Social media was created for a sense of community—and now, more than ever, we all need interaction with other humans, even if it is over the internet. Through social media, we are able to find like-minded people all over the world and easily interact with them, learn from them, and be friends with them. In fact, 75% of all internet users are on social media. These users are spending 2.5 hours daily on an average of seven different social network accounts. We use social media to connect with friends and family during these (physically) socially distanced times, but is it making us unhappy?
Short answer: yes. Some studies are showing that teens and young adults are reporting higher rates of depression than those who spend less time online, rising from 13-66 percent.1 However, studies are showing a correlation, not a causation between social media usage and our mental health. Because it changes and evolves so quickly, and the history of social media is so short, not enough studies on the topic have been conducted. Therefore, long term scientific effects are not yet known. Below are some effects people have reported from using social media frequently:
Perceived isolation Feeling FOMO (fear of missing out) when we scroll through friend’s accounts. Thinking “Why didn’t they invite me?” when constantly looking at the activities and lives of other people online.
Lowered self-esteem Constantly comparing our lives with those of our friends, celebrities, and influencers with the personas that they display online. “Facebook envy” has been on the rise and is a recognized term by health professionals.
Less healthy activity Not leaving enough time for exercise and outdoor activity. Always having phones at the ready while at the gym, running, or otherwise focused on the activity. Exercise is necessary for both mental and physical health.
Disrupted concentration Attention spans are shorter than ever, and now more than ever we’re completely distracted. We crave the dopamine hit from notifications, “likes,” and comments from our social media apps. This instant gratification is “addicting without being satisfying.”2 according to Dr. Alexandra Hamlet of the Child Mind Institute.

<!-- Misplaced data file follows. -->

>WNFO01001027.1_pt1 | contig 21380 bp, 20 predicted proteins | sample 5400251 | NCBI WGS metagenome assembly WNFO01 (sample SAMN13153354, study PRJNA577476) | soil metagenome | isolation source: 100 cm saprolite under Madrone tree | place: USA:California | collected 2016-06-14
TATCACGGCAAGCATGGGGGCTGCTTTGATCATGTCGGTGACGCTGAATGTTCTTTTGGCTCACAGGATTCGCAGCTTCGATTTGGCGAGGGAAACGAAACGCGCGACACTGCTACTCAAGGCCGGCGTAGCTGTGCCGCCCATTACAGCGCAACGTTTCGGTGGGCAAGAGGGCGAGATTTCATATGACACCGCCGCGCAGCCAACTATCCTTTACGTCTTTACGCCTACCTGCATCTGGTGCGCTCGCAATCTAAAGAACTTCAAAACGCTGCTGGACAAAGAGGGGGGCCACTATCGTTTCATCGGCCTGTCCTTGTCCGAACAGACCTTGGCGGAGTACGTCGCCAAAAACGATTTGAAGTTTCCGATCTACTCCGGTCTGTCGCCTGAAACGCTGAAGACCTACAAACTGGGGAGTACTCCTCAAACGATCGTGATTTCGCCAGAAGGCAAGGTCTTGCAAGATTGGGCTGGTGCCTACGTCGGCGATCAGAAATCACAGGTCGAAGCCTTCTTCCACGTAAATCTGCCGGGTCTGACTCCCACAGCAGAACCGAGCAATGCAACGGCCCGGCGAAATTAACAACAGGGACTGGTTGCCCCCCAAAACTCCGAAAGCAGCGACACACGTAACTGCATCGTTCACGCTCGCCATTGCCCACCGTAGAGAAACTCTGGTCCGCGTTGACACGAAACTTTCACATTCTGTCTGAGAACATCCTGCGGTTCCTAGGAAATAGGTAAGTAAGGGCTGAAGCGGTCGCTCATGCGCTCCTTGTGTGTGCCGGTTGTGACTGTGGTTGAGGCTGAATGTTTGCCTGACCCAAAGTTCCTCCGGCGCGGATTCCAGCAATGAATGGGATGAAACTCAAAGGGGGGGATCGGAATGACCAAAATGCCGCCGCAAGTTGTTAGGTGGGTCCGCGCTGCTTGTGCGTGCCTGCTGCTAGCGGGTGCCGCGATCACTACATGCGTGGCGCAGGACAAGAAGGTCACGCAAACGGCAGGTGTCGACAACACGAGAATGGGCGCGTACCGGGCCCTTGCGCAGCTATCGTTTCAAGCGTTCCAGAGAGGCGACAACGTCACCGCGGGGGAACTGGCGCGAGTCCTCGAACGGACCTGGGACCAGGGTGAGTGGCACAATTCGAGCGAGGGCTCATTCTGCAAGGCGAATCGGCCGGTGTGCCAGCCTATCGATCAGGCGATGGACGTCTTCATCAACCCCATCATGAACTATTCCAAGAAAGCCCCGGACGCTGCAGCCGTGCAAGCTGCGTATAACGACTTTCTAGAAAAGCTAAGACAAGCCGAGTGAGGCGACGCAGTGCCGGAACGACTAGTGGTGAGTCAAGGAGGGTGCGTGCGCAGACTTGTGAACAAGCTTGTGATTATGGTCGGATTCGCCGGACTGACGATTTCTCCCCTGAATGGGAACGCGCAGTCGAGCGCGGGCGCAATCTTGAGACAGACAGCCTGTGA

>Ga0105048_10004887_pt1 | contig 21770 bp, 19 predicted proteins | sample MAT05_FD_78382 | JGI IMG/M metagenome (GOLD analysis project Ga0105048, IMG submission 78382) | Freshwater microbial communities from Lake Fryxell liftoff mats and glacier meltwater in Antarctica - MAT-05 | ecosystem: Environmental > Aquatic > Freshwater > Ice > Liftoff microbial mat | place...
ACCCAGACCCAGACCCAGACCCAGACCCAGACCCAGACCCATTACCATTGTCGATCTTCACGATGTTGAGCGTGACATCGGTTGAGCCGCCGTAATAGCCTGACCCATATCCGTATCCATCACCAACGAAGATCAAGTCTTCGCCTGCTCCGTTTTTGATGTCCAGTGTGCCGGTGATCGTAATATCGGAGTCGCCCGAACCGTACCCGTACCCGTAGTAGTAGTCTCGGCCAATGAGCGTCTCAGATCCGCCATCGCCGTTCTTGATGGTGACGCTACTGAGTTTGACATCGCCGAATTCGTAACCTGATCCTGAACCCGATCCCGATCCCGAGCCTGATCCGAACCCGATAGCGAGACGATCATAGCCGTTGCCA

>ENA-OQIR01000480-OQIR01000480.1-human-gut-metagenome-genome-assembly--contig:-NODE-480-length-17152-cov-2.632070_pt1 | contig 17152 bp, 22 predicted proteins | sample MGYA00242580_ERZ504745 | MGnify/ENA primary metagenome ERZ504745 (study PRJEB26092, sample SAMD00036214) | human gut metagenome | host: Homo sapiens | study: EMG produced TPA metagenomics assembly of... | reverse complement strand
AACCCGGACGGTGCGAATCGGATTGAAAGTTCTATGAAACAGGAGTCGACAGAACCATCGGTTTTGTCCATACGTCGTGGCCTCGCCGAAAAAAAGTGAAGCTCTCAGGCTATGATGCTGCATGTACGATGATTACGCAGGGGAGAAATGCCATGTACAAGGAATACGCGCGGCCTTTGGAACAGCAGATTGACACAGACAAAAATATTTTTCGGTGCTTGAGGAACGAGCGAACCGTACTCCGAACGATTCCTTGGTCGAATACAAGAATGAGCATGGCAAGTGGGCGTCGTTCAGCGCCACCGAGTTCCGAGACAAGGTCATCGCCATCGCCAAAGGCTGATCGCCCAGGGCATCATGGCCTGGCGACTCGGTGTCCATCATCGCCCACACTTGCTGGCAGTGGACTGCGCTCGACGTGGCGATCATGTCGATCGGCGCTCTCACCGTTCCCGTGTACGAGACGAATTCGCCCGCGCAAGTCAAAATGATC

Sleep deprivation The blue light from our device screens discourages melatonin production making it difficult to fall asleep each night. Being anxious, envious or otherwise distracted is also keeping us from getting enough sleep. Proper sleep is critical for mental health.
Making memories Not being present in the moment. Always trying to get the “perfect” photo or looking at the “perfect” photos of others. When we look back on our lives, we should have authentic memories that we can cherish and not forgotten photos and “likes.”
Comparison culture is toxic and pervasive on social media and shows us in real time how we’re keeping up (or not keeping up) with others. We look at celebrity and influencer profiles that have the “perfect” aesthetic and we compare them to our own hair, makeup, physique, vacations, jobs, homes—our entire lives. Jerry Bubrick, PhD, is a clinical psychologist at the Child Mind Institute in New York City. He states that “the more we use social media, the less we think about being in the present moment.”3
On the other hand, the human connection aspect of social media makes us feel included, heard and that we belong. Human connection is essential because it encourages compassion and empathy for others which the world needs more of right now. For anyone that finds socializing in-person to be difficult, social media can be that link to human interaction. For instance, those with anxiety disorders, Asperger’s, or physical disabilities rely on social media to feel connected to others.
How can we continue to use social media without harming our mental health? Here are a few things to keep in mind:
- Designate specific times for social media usage and for non-social media times (e.g. phone-free Fridays)
- Stay physically active! This helps your body and your brain stay
- Model behavior for your kids. If the rule is no phones at the dinner table, mean it!
- Be mindful of how you really feel online. Do certain people, pages, or posts make you feel bad about yourself? Unfollow them
- Taking a hiatus from social media can help you reconnect with yourself, your family and your
- Refrain from social media 1-3 hours before your
- Seek a professional if you’re feeling signs of depression or if you’ve noticed any severe changes in your mood or daily
Sources: psycom.net, pewresearch.org, blog.hootsuite.com, psychologytoday.com Caroline Miller, Does Social Media Cause Depression? New York: Child Mind Institute, 2020 https://childmind.org/article/is-social-media-use-causing-depression/
1 Caroline Miller, Does Social Media Cause Depression? New York: Child Mind Institute, 2020 https://childmind.org/article/is-social-media-use-causing-depression/